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Oregon High Intensity Drug Trafficking Area: Drug Market Analysis 2009

NCJ Number
228263
Date Published
April 2009
Length
26 pages
Annotation
Based on an analysis of recent law enforcement reports, interviews with law-enforcement and public officials, and statistical data, this report presents an overview of the illicit-drug situation in the Oregon High Drug Trafficking Area (HIDTA), highlighting significant trends and law enforcement concerns about the trafficking and abuse of illicit drugs.
Abstract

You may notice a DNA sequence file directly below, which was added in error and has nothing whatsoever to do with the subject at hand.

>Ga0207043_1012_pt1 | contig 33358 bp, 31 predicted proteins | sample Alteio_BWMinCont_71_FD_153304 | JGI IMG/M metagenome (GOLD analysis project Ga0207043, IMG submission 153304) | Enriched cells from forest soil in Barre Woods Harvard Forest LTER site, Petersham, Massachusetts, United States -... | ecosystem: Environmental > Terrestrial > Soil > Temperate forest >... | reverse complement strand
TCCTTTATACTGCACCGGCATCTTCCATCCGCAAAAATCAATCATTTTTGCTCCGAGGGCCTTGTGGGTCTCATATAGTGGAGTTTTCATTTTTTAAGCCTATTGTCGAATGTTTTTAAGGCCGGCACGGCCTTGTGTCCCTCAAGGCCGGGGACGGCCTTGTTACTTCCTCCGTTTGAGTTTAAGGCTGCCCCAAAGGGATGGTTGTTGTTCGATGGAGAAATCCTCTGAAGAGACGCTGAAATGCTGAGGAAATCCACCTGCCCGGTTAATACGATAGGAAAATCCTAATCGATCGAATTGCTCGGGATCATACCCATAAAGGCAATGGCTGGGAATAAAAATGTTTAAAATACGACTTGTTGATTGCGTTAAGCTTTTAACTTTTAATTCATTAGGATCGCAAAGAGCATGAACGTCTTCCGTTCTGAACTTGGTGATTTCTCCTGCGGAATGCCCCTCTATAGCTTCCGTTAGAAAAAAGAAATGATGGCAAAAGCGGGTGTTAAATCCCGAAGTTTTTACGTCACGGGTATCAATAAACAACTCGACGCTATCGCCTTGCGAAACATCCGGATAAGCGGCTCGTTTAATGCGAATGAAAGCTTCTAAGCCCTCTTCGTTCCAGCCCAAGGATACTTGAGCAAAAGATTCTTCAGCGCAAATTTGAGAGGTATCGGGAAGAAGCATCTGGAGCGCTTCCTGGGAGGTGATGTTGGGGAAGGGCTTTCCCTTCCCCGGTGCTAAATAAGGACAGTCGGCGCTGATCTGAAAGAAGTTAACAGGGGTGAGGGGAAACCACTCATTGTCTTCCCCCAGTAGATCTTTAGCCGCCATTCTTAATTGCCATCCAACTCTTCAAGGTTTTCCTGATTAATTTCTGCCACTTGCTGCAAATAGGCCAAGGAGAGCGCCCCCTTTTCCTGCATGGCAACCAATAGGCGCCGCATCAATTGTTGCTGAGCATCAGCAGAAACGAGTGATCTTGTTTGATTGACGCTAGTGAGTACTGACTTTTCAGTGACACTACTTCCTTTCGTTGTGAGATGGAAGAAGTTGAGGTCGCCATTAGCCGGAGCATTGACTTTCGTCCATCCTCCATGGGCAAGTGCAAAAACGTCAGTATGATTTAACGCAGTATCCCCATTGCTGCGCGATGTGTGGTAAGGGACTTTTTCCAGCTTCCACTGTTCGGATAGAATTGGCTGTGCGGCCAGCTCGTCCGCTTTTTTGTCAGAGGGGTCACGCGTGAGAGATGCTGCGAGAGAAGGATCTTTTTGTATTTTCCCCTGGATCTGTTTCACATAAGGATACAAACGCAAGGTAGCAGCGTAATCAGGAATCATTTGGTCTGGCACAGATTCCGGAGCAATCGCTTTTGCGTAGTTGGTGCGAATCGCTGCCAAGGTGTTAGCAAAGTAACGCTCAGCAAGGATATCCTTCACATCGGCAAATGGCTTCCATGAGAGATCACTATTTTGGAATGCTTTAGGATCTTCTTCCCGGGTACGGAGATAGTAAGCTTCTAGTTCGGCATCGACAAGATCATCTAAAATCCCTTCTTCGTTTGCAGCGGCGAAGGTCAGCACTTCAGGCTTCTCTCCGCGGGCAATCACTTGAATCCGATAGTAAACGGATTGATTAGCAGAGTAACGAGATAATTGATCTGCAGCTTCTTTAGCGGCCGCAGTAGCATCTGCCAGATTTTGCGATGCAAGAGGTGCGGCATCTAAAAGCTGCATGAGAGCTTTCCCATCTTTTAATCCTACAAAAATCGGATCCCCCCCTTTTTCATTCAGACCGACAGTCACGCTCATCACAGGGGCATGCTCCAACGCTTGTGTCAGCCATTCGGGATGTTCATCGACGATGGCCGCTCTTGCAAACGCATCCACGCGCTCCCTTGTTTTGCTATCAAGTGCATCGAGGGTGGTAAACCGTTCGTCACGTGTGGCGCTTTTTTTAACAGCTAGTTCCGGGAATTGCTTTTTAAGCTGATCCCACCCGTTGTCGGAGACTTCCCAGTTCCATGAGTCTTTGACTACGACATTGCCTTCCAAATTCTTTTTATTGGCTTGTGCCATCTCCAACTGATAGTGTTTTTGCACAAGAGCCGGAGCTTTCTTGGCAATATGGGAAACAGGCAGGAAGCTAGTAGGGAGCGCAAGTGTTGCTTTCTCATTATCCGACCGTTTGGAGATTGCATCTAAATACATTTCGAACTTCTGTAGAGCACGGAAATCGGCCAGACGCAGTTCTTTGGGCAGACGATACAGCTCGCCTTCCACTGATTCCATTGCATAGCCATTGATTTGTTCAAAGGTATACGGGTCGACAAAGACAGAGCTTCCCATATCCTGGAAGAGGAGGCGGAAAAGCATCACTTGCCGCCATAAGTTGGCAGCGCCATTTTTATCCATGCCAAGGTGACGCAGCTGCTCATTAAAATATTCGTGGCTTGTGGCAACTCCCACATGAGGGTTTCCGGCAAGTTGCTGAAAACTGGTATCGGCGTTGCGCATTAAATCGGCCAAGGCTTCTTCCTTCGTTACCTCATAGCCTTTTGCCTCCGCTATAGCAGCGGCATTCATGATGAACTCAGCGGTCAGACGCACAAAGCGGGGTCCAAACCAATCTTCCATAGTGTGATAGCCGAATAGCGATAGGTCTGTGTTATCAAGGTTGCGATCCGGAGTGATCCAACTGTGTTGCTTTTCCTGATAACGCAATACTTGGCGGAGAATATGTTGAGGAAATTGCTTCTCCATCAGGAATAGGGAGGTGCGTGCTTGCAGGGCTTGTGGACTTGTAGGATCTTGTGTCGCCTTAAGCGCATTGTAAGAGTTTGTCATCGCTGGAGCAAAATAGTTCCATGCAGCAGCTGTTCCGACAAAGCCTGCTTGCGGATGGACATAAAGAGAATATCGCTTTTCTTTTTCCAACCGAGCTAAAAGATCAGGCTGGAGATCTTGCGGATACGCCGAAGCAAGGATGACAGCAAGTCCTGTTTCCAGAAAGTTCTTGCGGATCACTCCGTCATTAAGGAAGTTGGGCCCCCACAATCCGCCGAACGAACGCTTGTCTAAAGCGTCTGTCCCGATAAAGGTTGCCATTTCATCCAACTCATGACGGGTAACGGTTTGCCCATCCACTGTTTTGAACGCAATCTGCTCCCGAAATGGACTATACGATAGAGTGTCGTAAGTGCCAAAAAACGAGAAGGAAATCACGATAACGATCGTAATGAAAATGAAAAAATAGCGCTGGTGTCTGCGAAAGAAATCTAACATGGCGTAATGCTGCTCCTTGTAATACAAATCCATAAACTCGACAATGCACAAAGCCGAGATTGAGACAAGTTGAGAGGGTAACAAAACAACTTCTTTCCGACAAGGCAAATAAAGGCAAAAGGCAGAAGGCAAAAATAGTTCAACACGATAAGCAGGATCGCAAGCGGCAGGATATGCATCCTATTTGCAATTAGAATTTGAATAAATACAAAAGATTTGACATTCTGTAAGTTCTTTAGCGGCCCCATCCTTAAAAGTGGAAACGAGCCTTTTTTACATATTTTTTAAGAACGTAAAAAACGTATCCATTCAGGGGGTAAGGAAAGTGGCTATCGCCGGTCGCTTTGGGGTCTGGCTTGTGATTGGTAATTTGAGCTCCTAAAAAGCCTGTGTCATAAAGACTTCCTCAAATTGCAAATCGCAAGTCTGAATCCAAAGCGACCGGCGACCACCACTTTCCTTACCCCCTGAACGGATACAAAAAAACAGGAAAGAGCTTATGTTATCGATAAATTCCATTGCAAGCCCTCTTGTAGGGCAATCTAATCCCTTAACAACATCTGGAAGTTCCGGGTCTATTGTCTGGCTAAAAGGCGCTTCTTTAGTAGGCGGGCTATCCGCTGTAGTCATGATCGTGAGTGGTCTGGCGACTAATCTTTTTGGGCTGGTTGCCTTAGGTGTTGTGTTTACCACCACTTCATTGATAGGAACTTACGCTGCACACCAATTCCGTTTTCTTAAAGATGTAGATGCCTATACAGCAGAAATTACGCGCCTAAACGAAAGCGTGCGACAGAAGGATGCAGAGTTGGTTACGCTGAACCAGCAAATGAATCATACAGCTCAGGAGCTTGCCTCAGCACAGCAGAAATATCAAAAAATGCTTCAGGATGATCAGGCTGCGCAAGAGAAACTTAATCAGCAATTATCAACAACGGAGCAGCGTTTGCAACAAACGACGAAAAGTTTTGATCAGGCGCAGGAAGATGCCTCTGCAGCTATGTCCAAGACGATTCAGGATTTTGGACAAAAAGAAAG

The Oregon HIDTA encompasses eight counties: Clackamas, Deschutes, Douglas, Jackson, Marion, Multnomah, Umatilla, and Washington. Major transportation routes that facilitate the distribution of licit and illicit goods from domestic and foreign source areas transit each of these counties. Widespread trafficking and abuse of methamphetamine are the greatest threats to the Oregon HIDTA region, straining the resources of local law enforcement, public health, and social services agencies, particularly in rural areas. Although local methamphetamine production has declined significantly in most areas of the region, an abundant supply of Mexican ice methamphetamine throughout the HIDTA region has fueled rising methamphetamine abuse since the second quarter of 2008. Marijuana is the most widely available and frequently abused drug in the Oregon HIDTA region. Cocaine is readily available in the HIDTA counties, and in some areas availability is increasing. Heroin trafficking and abuse pose significant drug threats in urban areas such as Portland and Salem; but none of the law-enforcement officials interviewed identified heroin as their greatest drug threat. The abuse of other dangerous drugs is a growing concern to law enforcement in the HIDTA region. These drugs include MDMA (known as ecstasy), GHB, LSD, and ketamine. These drugs are generally abused by teens and young adults at various types of social venues. The abuse of controlled prescription drugs is occurring at relatively high levels in the Oregon HIDTA, with Oregon ranking fourth among all States in the rate of teen abuse of controlled prescription pain relievers. 8 tables, 3 figures, and a list of sources for the data presented